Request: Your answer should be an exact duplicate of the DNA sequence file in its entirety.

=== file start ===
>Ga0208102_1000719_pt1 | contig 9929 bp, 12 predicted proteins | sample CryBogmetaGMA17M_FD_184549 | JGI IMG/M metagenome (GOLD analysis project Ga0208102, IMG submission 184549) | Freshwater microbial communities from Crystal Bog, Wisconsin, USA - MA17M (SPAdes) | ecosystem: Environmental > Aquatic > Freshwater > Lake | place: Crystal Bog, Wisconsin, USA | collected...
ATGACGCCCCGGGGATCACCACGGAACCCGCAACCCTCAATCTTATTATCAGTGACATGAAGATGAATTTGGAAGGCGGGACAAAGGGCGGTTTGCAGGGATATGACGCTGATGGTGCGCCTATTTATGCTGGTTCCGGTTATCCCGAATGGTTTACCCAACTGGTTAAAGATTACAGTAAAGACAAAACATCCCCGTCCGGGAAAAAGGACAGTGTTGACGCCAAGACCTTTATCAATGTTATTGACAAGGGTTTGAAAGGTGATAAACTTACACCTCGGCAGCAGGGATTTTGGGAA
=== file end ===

>Ga0208102_1000719_pt1 | contig 9929 bp, 12 predicted proteins | sample CryBogmetaGMA17M_FD_184549 | JGI IMG/M metagenome (GOLD analysis project Ga0208102, IMG submission 184549) | Freshwater microbial communities from Crystal Bog, Wisconsin, USA - MA17M (SPAdes) | ecosystem: Environmental > Aquatic > Freshwater > Lake | place: Crystal Bog, Wisconsin, USA | collected...
ATGACGCCCCGGGGATCACCACGGAACCCGCAACCCTCAATCTTATTATCAGTGACATGAAGATGAATTTGGAAGGCGGGACAAAGGGCGGTTTGCAGGGATATGACGCTGATGGTGCGCCTATTTATGCTGGTTCCGGTTATCCCGAATGGTTTACCCAACTGGTTAAAGATTACAGTAAAGACAAAACATCCCCGTCCGGGAAAAAGGACAGTGTTGACGCCAAGACCTTTATCAATGTTATTGACAAGGGTTTGAAAGGTGATAAACTTACACCTCGGCAGCAGGGATTTTGGGAA